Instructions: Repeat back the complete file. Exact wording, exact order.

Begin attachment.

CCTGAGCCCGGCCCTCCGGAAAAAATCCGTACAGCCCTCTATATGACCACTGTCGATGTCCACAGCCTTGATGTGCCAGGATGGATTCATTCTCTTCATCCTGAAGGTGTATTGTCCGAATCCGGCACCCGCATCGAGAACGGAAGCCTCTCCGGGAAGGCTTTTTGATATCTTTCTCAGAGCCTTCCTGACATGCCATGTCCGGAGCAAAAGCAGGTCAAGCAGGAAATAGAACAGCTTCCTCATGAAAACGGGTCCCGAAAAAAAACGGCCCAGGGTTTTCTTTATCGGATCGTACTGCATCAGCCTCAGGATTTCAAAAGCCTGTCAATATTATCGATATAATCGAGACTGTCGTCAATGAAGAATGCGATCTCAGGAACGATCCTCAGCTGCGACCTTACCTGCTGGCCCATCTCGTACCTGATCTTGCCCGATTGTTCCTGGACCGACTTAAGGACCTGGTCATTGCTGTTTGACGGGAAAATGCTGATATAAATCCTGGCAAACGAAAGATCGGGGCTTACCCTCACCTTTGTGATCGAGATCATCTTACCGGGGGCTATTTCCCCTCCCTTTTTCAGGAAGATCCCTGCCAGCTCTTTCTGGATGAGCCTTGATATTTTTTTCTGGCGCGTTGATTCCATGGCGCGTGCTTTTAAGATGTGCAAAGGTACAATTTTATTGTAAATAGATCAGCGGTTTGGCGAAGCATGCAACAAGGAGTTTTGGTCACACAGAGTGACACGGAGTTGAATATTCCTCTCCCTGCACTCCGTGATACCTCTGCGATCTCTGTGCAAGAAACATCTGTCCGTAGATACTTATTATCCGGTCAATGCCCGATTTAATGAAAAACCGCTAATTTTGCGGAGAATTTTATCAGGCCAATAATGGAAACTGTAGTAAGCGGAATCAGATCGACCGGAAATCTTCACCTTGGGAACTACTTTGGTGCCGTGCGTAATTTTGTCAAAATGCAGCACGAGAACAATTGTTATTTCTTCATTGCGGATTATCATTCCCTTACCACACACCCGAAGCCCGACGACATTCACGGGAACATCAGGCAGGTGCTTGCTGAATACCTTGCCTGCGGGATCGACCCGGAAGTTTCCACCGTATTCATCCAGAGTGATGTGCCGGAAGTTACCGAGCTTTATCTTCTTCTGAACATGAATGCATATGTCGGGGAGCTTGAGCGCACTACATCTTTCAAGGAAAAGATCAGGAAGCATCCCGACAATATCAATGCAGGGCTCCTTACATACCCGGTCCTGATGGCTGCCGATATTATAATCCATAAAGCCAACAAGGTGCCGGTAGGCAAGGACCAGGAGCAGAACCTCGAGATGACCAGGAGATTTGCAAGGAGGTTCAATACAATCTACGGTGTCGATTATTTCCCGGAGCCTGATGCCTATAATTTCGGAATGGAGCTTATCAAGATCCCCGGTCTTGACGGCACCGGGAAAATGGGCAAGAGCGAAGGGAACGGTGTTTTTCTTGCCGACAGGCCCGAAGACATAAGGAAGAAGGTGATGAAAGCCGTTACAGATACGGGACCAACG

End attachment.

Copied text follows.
CCTGAGCCCGGCCCTCCGGAAAAAATCCGTACAGCCCTCTATATGACCACTGTCGATGTCCACAGCCTTGATGTGCCAGGATGGATTCATTCTCTTCATCCTGAAGGTGTATTGTCCGAATCCGGCACCCGCATCGAGAACGGAAGCCTCTCCGGGAAGGCTTTTTGATATCTTTCTCAGAGCCTTCCTGACATGCCATGTCCGGAGCAAAAGCAGGTCAAGCAGGAAATAGAACAGCTTCCTCATGAAAACGGGTCCCGAAAAAAAACGGCCCAGGGTTTTCTTTATCGGATCGTACTGCATCAGCCTCAGGATTTCAAAAGCCTGTCAATATTATCGATATAATCGAGACTGTCGTCAATGAAGAATGCGATCTCAGGAACGATCCTCAGCTGCGACCTTACCTGCTGGCCCATCTCGTACCTGATCTTGCCCGATTGTTCCTGGACCGACTTAAGGACCTGGTCATTGCTGTTTGACGGGAAAATGCTGATATAAATCCTGGCAAACGAAAGATCGGGGCTTACCCTCACCTTTGTGATCGAGATCATCTTACCGGGGGCTATTTCCCCTCCCTTTTTCAGGAAGATCCCTGCCAGCTCTTTCTGGATGAGCCTTGATATTTTTTTCTGGCGCGTTGATTCCATGGCGCGTGCTTTTAAGATGTGCAAAGGTACAATTTTATTGTAAATAGATCAGCGGTTTGGCGAAGCATGCAACAAGGAGTTTTGGTCACACAGAGTGACACGGAGTTGAATATTCCTCTCCCTGCACTCCGTGATACCTCTGCGATCTCTGTGCAAGAAACATCTGTCCGTAGATACTTATTATCCGGTCAATGCCCGATTTAATGAAAAACCGCTAATTTTGCGGAGAATTTTATCAGGCCAATAATGGAAACTGTAGTAAGCGGAATCAGATCGACCGGAAATCTTCACCTTGGGAACTACTTTGGTGCCGTGCGTAATTTTGTCAAAATGCAGCACGAGAACAATTGTTATTTCTTCATTGCGGATTATCATTCCCTTACCACACACCCGAAGCCCGACGACATTCACGGGAACATCAGGCAGGTGCTTGCTGAATACCTTGCCTGCGGGATCGACCCGGAAGTTTCCACCGTATTCATCCAGAGTGATGTGCCGGAAGTTACCGAGCTTTATCTTCTTCTGAACATGAATGCATATGTCGGGGAGCTTGAGCGCACTACATCTTTCAAGGAAAAGATCAGGAAGCATCCCGACAATATCAATGCAGGGCTCCTTACATACCCGGTCCTGATGGCTGCCGATATTATAATCCATAAAGCCAACAAGGTGCCGGTAGGCAAGGACCAGGAGCAGAACCTCGAGATGACCAGGAGATTTGCAAGGAGGTTCAATACAATCTACGGTGTCGATTATTTCCCGGAGCCTGATGCCTATAATTTCGGAATGGAGCTTATCAAGATCCCCGGTCTTGACGGCACCGGGAAAATGGGCAAGAGCGAAGGGAACGGTGTTTTTCTTGCCGACAGGCCCGAAGACATAAGGAAGAAGGTGATGAAAGCCGTTACAGATACGGGACCAACG